The Conservative Party is facing an existential crisis, with young people turning away from the Tories at an alarming pace. Polling at the end of last year by Deltapoll showed that young people are increasingly less likely to vote Conservative, with just 4 per cent of those aged 18-24 and 14 per cent of those 25-34 indicating they would vote blue. The party is almost totally reliant on older generations to remain a competitive force in British politics.
Needless to say, this is unsustainable. Only by venturing beyond its typical supporter base and engaging with young people on the issues they care about will halt this worrying trend. Caring for the environment by both addressing climate change and restoring nature is undoubtedly important in this. Laying out the case for conservative environmentalism and why ambitious, market-led policies are best placed to deliver long-term progress should be a crucial part of the Tories' strategy to avert this electoral timebomb.
The growing generational divide has already been highlighted by Next Gen Tories, a new pressure group pushing the party to confront this problem before it's too late. The group's main focuses are centred around the cost of living, housing and childcare. However, another key way for the government to appeal to younger voters is by highlighting their continued commitment to net zero and nature restoration.
For millions of young voters, environmental action remains a key priority. The YouGov tracker follows what people think are the country's most important issues. It has consistently shown that the environment remains a top-five issue for all adults but is particularly important to younger voters, hovering around the same level as housing.
With the Labour Party going into the next election promising a "fairer, greener future", there is a strong and urgent case to be put to young people that a Conservative government would be better placed to continue the significant progress made already in reducing the nation's carbon footprint and protecting our natural environment.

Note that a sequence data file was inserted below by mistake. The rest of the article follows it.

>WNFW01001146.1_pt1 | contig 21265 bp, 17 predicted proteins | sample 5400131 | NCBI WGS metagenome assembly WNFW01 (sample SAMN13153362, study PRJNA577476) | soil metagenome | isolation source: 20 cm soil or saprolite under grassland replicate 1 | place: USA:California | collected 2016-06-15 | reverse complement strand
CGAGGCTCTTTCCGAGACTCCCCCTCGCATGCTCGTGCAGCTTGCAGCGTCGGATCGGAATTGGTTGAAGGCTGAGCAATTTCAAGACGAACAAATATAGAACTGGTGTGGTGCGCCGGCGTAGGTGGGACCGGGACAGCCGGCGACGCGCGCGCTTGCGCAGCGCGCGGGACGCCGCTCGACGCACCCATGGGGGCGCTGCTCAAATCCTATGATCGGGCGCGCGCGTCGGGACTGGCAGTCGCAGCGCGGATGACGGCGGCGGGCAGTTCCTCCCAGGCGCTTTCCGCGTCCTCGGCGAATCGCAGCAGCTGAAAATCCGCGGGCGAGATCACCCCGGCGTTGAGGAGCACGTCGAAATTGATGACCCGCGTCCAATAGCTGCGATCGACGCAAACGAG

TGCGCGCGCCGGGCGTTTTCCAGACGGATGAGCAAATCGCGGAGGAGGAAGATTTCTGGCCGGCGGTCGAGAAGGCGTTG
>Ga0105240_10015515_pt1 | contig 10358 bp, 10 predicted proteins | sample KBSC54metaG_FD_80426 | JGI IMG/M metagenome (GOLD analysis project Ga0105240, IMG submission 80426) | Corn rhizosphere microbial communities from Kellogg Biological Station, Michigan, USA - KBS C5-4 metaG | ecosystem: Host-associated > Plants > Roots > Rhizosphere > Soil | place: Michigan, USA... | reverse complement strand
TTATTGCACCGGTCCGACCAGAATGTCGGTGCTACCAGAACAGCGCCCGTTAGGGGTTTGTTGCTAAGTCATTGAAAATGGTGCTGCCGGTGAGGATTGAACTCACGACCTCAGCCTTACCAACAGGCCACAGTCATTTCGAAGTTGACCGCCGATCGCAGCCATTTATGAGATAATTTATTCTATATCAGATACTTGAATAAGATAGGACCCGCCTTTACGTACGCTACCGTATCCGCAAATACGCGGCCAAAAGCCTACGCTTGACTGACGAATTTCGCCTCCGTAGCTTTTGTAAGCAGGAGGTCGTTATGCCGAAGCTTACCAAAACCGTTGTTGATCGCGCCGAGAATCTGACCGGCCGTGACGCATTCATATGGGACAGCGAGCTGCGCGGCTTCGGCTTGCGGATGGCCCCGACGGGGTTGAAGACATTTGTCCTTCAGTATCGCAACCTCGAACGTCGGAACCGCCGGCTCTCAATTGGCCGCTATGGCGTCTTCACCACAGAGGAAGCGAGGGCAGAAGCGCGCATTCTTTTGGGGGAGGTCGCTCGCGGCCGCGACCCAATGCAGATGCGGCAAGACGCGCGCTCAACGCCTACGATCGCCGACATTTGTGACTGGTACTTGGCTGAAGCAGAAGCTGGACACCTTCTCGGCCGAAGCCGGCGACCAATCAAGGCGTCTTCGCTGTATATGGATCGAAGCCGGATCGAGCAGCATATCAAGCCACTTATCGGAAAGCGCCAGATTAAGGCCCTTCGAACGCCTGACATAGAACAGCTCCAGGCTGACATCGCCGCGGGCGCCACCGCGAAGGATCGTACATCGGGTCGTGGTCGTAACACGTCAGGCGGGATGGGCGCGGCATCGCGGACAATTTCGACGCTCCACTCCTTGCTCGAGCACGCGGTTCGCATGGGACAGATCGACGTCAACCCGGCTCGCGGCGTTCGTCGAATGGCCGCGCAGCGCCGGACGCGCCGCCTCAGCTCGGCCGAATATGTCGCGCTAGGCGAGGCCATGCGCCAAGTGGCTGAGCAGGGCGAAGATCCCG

This should theoretically be made easier by the fact that when it comes to protecting the environment, the Conservatives have something to shout about. During the last 12 years of Conservative governments, the UK has made great progress in its environmental efforts. It was the first major economy to legislate for net zero. The proportion of electricity generated by renewables has increased from under 10 per cent in 2010 to over 40 per cent today, and territorial emissions have continued to fall. Even amidst the political turmoil of last year, important strides were made. VAT on insulation was scrapped and, in an Autumn Statement which stressed the need for fiscal restraint, an extra £6bn was found to support greater energy efficiency.
The government's future targets also show an impressive level of ambition. The Environment Act passed in 2021 is a substantive piece of legislation which, for the first time, set clear statutory targets for the recovery of the natural world. This includes a new Office for Environmental Protection, which will give reform a renewed impetus at the heart of Westminster. The UK has doubled down on decarbonisation, aiming to ensure 95 per cent of our electricity will be low carbon by 2030. This goes alongside ambitions like tripling the amount of civil nuclear energy available by 2050. Bold targets such as these will be crucial as the UK transitions towards renewables, consolidating its energy security which has shown to be ever more vital in light of Russia's invasion of Ukraine.
The Conservatives should do more to highlight their strong track record on the environment and their bold ambitions for the future. These should be used to better articulate to young people why a conservative, market-led approach has been and will continue to be the best way of delivering a greener future. Countless young people care deeply about the environment. They also want to move beyond the many reductive forms of eco-hysteria and towards thought-out, sustainable solutions which will deliver in the long term.
Young people have waited long enough to see evidence from Conservative politicians that their priorities matter too. Issues like affordable housing and childcare will remain of vital importance and undoubtedly need to be addressed, but placing the case for continued conservative environmentalism firmly alongside these is a smart place to start. More than that, it is an electoral imperative.
Views expressed in this blog are those of the author, not necessarily those of the Conservative Environment Network. If you are a CEN supporter, councillor, or parliamentarian and would like to write for the CEN blog, please email your idea to email@example.com.